David Attenborough says world must act now on plastic after witnessing its impacts filming Blue Planet II

'We’ve seen albatrosses come back with their belly full of food for their young. You think it’s going to be squid, but it’s plastic'

Charlotte Beale
Sunday 15 October 2017 17:07 BST
Sir David Attenborough at the premiere of Blue Planet II, his BBC programme exploring the world's oceans
Sir David Attenborough at the premiere of Blue Planet II, his BBC programme exploring the world's oceans

The scourge of plastic pollution in the world’s oceans must be tackled, Sir David Attenborough said as he launched the second series of Blue Planet II.

More than eight million tonnes of plastic reaches the sea every year. There will be more plastic than fish in the sea by 2050, and 99 per cent of the planet’s seabirds will have eaten some.

Humans are already eating plastic from the sea too. The average person who eats seafood swallows up to 11,000 pieces of microplastic every year, according to a study by researchers at the University of Ghent. As Prince Charles put it at a recent Our Ocean summit, “plastic is very much on the menu”.

The BBC has sold the seven-episode Blue Planet II to more than 30 countries. Sir David said he hoped that the programme, which first airs in the UK on 29 October, would help every viewer to realise “that we have a responsibility” to take plastic off the menu.

“There are so many sequences that every single one of us have been involved in, even in the most peripheral way, where we have seen tragedies happen because of the plastic in the ocean,” he said.

“We’ve seen albatrosses come back with their belly full of food for their young and nothing in it. The albatross parent has been away for three weeks gathering stuff for her young and what comes out?”

“What does she give her chick? You think it’s going to be squid, but it’s plastic. The chick is going to starve and die.”

“We may think we live a long way from the oceans but we don’t. What we actually do here ... has a direct effect on the oceans and what the oceans do then reflects back on us.

“It is one world. And it’s in our care. For the first time in the history of humanity, for the first time in 500 million years, one species has the future in the palm of its hands. I just hope he realises that that is the case.”

Almost 80 per cent of the 8.3 billion metric tonnes of plastic produced over the past 70 years has been discarded into landfill or the environment, including the ocean.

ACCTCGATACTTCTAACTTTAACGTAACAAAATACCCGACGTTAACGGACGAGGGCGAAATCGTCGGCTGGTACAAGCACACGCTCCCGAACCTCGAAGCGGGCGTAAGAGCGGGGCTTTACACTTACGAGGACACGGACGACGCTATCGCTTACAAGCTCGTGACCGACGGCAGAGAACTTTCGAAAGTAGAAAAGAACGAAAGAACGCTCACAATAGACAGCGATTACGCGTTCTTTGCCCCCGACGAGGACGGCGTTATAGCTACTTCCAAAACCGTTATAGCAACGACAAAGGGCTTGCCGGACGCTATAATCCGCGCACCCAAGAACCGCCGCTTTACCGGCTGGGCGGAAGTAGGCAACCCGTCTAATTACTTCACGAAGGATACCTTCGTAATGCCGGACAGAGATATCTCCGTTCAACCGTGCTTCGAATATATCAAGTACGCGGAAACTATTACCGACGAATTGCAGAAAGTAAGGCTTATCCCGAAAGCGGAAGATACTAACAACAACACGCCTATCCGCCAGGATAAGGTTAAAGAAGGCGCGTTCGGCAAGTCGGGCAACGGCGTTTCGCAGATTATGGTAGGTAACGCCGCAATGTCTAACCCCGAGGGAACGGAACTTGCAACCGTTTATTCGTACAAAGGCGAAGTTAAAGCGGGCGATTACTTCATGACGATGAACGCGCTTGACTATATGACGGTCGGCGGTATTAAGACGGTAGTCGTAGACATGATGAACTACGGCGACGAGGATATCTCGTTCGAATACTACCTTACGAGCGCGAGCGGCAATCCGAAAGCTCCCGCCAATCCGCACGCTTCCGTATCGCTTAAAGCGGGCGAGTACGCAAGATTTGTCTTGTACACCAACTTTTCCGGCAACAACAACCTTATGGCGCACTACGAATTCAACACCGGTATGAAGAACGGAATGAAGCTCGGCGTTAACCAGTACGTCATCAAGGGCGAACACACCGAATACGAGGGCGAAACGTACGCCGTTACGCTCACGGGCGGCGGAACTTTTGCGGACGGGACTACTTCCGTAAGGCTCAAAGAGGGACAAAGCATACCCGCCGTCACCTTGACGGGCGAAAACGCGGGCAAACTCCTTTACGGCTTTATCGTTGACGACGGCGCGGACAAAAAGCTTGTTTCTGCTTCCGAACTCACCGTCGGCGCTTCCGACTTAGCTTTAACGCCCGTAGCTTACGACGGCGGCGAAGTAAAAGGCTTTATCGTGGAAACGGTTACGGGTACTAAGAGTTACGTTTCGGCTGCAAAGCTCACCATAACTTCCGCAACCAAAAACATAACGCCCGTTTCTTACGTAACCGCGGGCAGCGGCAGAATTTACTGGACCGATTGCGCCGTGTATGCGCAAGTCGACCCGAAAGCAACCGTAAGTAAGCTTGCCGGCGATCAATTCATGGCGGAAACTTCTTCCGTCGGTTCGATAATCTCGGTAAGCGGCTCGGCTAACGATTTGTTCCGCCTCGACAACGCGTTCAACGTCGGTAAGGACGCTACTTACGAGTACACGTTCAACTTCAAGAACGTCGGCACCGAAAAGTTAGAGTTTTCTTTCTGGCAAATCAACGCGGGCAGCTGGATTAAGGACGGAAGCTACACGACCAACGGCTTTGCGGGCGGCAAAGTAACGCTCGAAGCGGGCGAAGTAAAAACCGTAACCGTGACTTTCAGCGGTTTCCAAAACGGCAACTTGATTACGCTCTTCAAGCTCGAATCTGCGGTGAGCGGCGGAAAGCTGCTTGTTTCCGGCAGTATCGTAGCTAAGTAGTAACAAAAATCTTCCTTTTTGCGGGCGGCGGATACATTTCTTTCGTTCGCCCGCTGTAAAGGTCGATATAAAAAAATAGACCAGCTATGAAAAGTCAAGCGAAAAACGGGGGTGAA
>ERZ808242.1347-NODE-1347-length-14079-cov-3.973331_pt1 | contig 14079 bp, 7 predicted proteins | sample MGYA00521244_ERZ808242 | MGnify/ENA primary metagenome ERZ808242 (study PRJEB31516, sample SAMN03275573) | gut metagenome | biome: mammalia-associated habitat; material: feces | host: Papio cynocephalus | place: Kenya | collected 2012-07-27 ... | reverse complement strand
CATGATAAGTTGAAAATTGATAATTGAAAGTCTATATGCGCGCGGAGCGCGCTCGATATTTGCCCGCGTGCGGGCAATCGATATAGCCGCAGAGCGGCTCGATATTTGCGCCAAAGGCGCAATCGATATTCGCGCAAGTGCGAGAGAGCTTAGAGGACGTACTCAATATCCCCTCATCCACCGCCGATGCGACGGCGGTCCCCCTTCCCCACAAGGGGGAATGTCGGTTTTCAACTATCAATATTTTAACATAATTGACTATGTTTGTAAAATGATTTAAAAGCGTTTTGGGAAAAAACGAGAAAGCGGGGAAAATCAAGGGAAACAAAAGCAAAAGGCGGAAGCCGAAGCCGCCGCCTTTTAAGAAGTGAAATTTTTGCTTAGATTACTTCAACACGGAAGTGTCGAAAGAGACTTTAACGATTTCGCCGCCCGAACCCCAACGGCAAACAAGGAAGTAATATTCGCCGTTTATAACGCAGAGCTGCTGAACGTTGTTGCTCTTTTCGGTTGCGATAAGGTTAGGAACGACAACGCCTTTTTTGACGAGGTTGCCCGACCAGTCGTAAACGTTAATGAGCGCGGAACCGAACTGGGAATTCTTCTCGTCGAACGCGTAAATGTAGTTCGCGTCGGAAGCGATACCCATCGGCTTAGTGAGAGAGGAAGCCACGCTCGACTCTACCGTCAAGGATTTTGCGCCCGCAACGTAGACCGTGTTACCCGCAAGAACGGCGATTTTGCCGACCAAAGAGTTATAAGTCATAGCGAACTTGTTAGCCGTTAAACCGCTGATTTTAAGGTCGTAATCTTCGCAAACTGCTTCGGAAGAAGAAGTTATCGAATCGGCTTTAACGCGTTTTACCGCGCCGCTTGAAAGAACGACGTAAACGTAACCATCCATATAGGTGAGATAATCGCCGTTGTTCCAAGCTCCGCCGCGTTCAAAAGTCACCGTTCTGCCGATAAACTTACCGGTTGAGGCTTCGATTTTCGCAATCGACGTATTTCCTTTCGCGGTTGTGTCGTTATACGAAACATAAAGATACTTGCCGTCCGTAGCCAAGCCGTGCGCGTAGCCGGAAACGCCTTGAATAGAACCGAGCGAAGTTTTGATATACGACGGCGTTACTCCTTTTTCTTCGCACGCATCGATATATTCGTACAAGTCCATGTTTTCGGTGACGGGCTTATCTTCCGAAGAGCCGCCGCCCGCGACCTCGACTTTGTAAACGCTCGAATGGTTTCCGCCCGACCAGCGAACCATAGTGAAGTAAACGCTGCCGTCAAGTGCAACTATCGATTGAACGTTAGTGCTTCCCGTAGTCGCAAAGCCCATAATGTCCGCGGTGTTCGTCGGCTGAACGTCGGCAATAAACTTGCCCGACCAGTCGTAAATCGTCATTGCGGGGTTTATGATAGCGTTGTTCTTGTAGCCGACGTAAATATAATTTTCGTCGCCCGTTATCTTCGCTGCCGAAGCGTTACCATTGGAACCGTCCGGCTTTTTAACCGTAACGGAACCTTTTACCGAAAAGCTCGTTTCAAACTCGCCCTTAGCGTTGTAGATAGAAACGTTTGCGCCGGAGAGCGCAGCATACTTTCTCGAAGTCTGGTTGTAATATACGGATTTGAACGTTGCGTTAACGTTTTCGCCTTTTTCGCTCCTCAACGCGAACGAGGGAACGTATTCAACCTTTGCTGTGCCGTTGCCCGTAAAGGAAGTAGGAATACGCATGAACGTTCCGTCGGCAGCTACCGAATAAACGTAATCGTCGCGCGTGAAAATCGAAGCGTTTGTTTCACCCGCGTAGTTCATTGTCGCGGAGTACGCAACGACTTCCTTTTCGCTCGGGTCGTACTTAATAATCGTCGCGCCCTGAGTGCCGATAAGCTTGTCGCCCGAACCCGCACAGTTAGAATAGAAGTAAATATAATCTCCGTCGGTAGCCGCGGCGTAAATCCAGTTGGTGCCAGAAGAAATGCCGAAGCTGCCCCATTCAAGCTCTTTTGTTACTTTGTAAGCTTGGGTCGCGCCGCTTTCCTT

The plastic thrown away since the 1950s will eventually form a layer sedimentary rock detectable by future generations.

Tap-water samples from more than a dozen nations were recently analysed for an investigation by Orb Media. Plastic fibres were found in more than 83 per cent of the samples, meaning billions of people are drinking water contaminated with plastic particles.

It is not yet known how the human body processes plastic after it is swallowed, including whether chemicals leach out of the plastic into the body and cause inflammation, or whether body tissue just seals over plastic.

Blue Planet II returns to the oceans 16 years after the first series, The Blue Planet, was broadcast.

Its production team had noticed changes such as plastic in the ocean over years of making underwater films, said its executive producer James Honeyborne.

Greenpeace praised Sir David for speaking out. It called on the Government to introduce “deposit-return schemes”, whereby consumers receive a small deposit back when they return plastic packaging such as bottles for recycling.

“The good news is that there are things we could do right now to stop this plastic scourge” said Greenpeace spokesperson Louise Edge.

Ms Edge also called on companies to set a date for reducing the number of single-use bottles they produced, and asked consumers to use less plastic.

Additional reporting by Press Association

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